GOOD

This Man Selling Off 1,100 Pounds Of Rhino Horns Might Not Be As Despicable As You Think

The unconventional sale may raise up to $30 million to protect the animals.

When it comes to the dealing of poached items from endangered animals, the public rarely views the acts in ethical shades of gray, but the recent announcement of a (legal) auction of 1,100 pounds of rhino horn is proving a little more complex than most transactions regarding the black market item.

The man selling the inventory is South African rhino breeder John Hume, who is using the proceeds to fund protective efforts for the animals. By selling what amounts to a 10th of his inventory at an estimated $27,000 per pound, the act could benefit the endangered animals in two distinct ways. The $30 million projected to be raised would be a windfall for protection efforts, and the influx of product on the market would also raise supply, thereby dropping the price of illegally sold rhino horn, possibly dissuading poachers from their pursuit in the future.


Hume is selling his supply using a recently enacted loophole in South African law that allows rhino horn to be sold domestically in certain instances. He has amassed the horns from his own herd, anesthetizing the animals and removing only the top portion in a “bloodless horn-harvesting” procedure, which has become more common in the fight against poachers.

While the result still involves the mutilation of rhinos, the ultimate goal is to protect them by turning buyers toward a legal and more human marketplace than the ones poachers have established.

One stakeholder in the fight, Neil Greenwood of the International Fund for Animal Welfare, isn’t buying the logic. “While this sale may be legal, it could well play into the hands of the criminal syndicates who are known to exploit any loophole for gain. We would appeal to rhino breeders to think again before proceeding with his auction,” he said.

The tactics exist in murky ethical waters, and the result may be less fruitful than proponents hope. But the auctions, on Aug. 21 and Sept. 19, will reveal to the world whether this unconventional approach could actually succeed in thwarting poachers and helping protect the animals.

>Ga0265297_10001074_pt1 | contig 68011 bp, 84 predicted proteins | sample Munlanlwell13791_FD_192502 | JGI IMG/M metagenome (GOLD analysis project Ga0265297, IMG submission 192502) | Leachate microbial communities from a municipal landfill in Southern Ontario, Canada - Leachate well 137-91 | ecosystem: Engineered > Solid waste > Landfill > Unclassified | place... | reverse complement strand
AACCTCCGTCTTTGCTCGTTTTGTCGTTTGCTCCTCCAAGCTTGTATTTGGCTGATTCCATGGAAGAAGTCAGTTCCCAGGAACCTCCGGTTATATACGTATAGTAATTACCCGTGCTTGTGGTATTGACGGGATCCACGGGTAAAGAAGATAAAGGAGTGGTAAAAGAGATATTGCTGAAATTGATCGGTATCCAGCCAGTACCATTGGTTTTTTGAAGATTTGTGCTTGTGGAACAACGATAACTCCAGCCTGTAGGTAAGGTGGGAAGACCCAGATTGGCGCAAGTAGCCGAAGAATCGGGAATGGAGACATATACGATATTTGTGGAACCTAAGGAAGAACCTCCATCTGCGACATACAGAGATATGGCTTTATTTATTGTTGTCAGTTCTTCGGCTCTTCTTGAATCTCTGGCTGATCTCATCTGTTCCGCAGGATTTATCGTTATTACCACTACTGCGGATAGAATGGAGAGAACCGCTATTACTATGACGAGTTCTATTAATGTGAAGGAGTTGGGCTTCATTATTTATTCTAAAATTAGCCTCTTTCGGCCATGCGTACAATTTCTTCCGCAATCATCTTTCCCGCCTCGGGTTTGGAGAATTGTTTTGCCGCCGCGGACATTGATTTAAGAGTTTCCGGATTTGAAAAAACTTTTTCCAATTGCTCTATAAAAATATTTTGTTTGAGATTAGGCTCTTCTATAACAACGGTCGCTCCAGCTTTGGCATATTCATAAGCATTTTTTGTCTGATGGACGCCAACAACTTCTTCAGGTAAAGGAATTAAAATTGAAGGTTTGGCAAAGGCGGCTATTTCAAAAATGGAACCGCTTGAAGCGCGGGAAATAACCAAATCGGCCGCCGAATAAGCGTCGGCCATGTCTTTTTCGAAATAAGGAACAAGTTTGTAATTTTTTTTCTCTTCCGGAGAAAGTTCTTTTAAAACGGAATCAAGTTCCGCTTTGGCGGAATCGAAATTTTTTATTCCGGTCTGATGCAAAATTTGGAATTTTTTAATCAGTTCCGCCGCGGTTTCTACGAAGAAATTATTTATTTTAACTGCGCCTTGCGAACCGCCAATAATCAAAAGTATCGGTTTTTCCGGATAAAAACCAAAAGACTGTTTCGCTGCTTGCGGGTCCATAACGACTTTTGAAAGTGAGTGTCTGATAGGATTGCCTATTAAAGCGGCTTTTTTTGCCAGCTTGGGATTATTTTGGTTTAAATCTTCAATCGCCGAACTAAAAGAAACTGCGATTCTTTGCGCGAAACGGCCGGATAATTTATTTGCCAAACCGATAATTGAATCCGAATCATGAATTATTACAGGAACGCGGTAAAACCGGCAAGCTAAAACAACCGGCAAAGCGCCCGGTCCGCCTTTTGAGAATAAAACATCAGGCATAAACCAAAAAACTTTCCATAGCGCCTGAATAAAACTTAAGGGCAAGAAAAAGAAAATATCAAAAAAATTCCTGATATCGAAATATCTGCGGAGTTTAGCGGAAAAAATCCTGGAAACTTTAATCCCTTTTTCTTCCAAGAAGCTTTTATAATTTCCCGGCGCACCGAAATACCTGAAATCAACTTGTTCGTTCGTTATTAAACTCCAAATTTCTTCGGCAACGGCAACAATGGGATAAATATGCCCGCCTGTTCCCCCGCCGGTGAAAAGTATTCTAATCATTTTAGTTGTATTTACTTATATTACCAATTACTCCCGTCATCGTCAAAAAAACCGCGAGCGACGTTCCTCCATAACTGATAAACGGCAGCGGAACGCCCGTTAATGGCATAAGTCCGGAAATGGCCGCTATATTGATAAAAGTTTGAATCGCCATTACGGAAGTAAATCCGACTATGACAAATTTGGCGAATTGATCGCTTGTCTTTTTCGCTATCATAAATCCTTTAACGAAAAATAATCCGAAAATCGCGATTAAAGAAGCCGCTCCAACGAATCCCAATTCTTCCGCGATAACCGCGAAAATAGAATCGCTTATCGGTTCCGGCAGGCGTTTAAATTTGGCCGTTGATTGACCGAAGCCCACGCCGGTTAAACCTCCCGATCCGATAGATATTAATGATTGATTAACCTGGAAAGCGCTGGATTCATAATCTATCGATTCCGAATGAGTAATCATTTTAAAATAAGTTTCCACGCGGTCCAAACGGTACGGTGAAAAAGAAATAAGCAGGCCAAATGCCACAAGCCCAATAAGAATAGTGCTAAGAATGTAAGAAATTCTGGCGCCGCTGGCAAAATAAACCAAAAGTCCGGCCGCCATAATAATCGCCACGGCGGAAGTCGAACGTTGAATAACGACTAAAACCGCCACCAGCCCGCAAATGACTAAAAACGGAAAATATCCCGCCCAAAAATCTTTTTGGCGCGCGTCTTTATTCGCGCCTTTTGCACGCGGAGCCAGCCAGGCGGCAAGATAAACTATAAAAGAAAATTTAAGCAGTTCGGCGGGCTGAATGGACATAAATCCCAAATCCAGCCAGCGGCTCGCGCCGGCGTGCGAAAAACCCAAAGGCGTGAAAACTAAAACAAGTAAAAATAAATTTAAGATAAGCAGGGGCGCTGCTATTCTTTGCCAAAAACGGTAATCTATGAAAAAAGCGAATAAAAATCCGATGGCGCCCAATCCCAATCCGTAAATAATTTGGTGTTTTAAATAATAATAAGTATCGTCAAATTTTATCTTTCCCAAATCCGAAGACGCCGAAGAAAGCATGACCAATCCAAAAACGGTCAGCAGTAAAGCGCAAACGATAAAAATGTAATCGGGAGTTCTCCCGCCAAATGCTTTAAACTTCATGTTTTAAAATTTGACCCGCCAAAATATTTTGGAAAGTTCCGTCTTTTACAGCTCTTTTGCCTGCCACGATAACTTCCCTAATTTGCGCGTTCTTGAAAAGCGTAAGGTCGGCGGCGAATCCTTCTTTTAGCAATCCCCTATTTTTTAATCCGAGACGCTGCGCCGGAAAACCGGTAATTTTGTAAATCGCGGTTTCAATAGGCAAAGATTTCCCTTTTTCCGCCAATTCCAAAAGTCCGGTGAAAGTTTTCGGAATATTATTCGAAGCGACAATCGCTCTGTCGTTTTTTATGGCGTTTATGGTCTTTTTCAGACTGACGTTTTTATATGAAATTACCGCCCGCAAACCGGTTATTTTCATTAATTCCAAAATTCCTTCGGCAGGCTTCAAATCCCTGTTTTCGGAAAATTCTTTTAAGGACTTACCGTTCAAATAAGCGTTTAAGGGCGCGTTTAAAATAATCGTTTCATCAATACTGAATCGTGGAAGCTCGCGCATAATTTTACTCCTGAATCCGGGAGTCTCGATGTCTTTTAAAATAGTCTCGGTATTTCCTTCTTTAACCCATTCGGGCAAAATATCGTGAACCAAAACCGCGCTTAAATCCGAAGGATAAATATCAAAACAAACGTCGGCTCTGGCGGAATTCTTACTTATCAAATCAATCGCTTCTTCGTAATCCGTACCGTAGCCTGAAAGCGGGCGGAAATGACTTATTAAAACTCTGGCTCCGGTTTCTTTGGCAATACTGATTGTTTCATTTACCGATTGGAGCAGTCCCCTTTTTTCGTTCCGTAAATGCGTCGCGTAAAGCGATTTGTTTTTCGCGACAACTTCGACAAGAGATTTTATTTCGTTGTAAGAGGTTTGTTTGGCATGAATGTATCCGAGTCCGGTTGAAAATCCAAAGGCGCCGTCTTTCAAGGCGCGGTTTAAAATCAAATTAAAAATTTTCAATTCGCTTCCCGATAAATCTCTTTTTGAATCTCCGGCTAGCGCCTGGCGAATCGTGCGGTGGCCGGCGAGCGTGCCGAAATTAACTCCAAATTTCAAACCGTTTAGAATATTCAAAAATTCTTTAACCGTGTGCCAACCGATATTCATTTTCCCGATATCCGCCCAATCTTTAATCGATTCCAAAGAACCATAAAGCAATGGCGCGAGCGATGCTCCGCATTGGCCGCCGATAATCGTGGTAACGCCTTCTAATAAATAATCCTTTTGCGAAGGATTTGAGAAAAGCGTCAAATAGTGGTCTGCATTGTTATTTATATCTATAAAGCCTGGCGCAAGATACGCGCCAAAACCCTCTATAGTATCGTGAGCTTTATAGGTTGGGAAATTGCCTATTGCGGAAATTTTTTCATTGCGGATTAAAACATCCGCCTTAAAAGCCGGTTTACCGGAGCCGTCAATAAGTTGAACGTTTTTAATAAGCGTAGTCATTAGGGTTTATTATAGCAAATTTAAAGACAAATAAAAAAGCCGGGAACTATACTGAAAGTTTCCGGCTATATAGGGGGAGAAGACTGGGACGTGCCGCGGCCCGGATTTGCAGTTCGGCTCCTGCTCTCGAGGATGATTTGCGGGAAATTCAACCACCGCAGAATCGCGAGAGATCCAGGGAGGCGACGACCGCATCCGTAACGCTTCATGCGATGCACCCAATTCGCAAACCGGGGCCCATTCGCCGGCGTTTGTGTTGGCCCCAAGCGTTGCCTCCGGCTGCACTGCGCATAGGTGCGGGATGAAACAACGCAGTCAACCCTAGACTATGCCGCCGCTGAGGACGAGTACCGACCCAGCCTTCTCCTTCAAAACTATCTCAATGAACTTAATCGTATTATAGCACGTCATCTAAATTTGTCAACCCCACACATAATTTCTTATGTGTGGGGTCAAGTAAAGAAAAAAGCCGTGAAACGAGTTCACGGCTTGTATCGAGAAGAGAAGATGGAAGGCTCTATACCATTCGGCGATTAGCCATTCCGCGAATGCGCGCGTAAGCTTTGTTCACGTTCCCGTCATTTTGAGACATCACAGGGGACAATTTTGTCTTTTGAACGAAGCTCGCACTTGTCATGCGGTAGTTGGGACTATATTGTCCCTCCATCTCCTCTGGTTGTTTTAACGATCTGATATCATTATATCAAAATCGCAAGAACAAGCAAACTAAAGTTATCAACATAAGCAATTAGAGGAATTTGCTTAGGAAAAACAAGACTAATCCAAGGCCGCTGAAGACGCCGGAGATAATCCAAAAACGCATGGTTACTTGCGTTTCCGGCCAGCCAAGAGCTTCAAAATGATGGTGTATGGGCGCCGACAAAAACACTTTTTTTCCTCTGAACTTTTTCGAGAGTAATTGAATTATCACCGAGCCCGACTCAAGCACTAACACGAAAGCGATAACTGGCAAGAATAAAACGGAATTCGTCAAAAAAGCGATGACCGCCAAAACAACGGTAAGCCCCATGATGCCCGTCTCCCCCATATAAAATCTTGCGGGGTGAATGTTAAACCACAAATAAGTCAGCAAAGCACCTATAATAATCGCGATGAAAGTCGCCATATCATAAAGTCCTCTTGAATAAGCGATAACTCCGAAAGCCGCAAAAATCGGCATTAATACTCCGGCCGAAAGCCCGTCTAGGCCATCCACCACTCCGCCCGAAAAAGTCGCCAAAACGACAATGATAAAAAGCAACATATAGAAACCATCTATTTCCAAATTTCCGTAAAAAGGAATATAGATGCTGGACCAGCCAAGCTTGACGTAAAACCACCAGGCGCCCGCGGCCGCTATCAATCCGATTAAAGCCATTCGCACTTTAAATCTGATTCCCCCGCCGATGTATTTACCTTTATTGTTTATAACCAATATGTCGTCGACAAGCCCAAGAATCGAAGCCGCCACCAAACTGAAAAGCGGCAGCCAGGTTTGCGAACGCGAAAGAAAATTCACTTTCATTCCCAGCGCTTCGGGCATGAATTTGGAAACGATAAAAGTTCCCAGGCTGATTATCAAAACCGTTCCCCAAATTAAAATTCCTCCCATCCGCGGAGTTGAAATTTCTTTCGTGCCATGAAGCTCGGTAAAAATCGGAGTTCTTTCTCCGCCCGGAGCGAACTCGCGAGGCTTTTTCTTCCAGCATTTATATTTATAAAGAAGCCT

Money
via Barry Schapiro / Twitter

The phrase "stay in your lane" is usually lobbed at celebrities who talk about politics on Twitter by people who disagree with them. People in the sports world will often get a "stick to sports" when they try to have an opinion that lies outside of the field of play.

Keep Reading
Culture

The Free the Nipple movement is trying to remove the stigma on women's breasts by making it culturally acceptable and legal for women to go topless in public. But it turns out, Free the Nipple might be fighting on the wrong front and should be focusing on freeing the nipple in a place you'd never expect. Your own home.

A woman in Utah is facing criminal charges for not wearing a shirt in her house, with prosecutors arguing that women's chests are culturally considered lewd.

Keep Reading

In August, the Recording Academy hired their first female CEO, Deborah Dugan. Ten days before the Grammys, Dugan was placed on administrative leave for misconduct allegations after a female employee said Dugan was "abusive" and created a "toxic and intolerable" work environment. However, Dugan says she was actually removed from her position for complaining to human resources about sexual harassment, pay disparities, and conflicts of interest in the award show's nomination process.

Just five days before the Grammys, Dugan filed a complaint with the Equal Employment Opportunity Commission, and her claims are many. Dugan says she was paid less than former CEO Neil Portnow. In 2018, Portnow received criticism for saying women need to "step up" when only two female acts won Grammys. Portnow decided to not renew his contract shortly after. Dugan says she was also asked to hire Portnow as a consultant for $750,000 a year, which she refused to do.

Keep Reading